A NY Times article sheds some light on the disarming of the Colombian paramilitaries that I discussed in my previous post. Human Rights Watch claims that the laws governing the disarming are basically a "get-out-of-jail-free card" and will prevent extradition of members of the paramilitary group to the U.S. on drug charges. Incidentally, the paramilitaries control large parts of the country and are heavily involved in the drug trade. It basically boils down to the fact that the U.S. War on Drugs taking place in Colombia is really a war on the socialist/communist group, the FARC. It really has nothing to do with drugs. I guess this should not be all that surprising considering the recent history of warmongering by the U.S. government.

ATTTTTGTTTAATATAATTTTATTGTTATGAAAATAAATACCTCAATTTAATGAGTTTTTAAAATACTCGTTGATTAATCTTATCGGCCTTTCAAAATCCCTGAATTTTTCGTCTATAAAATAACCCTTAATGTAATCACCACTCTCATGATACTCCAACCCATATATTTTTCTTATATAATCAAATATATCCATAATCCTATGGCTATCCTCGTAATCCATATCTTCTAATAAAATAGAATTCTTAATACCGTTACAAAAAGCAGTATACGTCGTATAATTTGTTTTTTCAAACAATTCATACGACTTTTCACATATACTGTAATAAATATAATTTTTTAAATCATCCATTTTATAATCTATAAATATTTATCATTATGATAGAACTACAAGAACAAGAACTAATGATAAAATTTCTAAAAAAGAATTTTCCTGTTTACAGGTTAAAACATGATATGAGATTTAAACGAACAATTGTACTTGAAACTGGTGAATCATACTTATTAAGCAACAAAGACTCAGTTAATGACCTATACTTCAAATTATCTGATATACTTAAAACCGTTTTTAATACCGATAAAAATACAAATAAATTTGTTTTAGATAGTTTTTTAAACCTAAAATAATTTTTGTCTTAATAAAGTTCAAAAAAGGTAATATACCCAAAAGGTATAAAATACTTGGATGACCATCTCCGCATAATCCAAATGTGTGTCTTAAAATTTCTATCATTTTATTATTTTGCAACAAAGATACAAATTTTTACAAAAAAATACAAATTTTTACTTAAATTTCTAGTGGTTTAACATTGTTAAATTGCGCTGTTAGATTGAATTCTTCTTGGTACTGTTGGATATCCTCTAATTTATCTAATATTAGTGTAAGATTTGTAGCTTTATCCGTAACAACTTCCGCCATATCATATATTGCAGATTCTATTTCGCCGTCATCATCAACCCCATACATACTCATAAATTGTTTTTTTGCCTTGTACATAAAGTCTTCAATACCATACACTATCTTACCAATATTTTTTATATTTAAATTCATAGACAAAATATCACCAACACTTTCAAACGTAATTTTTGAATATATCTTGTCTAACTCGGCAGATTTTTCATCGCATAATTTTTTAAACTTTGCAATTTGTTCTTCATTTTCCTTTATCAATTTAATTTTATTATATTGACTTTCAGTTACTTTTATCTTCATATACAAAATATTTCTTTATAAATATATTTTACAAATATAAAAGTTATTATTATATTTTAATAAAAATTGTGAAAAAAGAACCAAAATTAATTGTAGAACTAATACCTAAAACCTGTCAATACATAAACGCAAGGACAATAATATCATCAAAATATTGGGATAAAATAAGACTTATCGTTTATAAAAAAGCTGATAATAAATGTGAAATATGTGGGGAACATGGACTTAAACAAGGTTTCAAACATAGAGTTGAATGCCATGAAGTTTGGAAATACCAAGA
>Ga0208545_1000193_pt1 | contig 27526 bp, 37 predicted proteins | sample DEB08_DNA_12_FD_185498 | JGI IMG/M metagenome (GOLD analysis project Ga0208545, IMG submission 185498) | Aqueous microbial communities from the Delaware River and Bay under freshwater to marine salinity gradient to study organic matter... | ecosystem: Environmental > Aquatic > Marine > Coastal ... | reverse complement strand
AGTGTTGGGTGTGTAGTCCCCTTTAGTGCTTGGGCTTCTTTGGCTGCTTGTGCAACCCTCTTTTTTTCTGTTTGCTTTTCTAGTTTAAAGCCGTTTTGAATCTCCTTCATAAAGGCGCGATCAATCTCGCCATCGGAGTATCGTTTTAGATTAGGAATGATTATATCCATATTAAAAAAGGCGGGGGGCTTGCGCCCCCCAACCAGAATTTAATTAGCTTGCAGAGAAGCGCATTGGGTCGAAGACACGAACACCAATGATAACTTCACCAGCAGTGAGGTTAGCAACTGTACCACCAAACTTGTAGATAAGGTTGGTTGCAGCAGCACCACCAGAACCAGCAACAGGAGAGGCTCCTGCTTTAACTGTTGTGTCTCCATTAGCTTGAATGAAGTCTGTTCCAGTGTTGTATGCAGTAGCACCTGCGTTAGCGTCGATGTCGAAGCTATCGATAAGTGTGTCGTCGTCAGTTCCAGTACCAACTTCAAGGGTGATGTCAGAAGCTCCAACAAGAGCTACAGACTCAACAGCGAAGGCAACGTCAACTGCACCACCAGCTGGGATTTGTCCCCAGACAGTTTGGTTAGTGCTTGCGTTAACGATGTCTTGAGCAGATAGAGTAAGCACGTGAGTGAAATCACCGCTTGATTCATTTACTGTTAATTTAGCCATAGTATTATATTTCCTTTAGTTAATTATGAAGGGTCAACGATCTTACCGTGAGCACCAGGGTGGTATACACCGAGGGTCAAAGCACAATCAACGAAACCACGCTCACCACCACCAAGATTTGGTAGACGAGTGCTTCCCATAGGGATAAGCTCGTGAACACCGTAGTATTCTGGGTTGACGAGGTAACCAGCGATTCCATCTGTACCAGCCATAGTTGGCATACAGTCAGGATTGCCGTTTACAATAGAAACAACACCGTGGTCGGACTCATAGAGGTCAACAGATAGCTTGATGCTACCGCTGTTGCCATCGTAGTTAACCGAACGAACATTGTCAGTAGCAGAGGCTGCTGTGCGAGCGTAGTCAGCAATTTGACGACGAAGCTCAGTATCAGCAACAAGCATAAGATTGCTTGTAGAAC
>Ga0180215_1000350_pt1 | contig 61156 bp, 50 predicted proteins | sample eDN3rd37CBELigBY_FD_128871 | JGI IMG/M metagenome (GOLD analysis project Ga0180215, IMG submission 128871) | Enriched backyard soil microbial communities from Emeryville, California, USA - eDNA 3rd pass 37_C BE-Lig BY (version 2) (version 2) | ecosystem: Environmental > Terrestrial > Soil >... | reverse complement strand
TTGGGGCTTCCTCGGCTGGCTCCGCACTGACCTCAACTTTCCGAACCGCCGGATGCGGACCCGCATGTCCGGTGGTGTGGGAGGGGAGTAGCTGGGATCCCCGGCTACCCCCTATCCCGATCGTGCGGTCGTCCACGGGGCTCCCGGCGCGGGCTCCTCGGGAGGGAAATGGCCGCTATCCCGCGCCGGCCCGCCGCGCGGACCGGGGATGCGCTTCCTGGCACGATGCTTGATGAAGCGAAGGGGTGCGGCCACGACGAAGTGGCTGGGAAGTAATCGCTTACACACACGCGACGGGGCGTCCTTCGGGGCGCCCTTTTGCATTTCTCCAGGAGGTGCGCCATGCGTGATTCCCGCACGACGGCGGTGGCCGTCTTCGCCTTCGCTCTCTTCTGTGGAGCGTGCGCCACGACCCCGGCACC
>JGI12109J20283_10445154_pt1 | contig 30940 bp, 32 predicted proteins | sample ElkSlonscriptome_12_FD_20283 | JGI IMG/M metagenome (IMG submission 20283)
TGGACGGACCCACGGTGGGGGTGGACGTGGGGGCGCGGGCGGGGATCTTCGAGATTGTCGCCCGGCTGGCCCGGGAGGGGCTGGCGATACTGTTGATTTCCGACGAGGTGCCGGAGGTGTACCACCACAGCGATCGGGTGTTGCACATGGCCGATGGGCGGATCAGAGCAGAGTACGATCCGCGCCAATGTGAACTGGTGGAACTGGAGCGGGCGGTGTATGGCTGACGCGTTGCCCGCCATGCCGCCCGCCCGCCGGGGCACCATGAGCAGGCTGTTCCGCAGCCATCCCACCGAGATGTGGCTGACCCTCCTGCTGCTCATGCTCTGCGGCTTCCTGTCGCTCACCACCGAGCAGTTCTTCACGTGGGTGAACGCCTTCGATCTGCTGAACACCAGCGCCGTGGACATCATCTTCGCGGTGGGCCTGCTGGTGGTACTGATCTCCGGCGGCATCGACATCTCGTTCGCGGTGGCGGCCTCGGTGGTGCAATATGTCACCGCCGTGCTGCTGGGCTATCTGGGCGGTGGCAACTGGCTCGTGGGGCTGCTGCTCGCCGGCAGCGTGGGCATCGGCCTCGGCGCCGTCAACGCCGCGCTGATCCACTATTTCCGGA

Resistance in Colombia

Colombia has experienced what is essentially a civil war between 3 factions for many years now. These days the picture is this: on one side of the trifecta is the U.S. backed Uribe government, recipient of the largest amount of U.S. military aid in the world; a second prong is composed of the right-wing paramilitary group - ex-military outside of the control of the gov't and sowing terror throughout the countryside (they have been some of the biggest players in the drug trade). According to AP reports, they have reportedly begun to disarm; Finally, completing the group is the FARC, a supposed communist/socialist group of rebels that control parts of the country, and have recently stepped up their pressure on the government.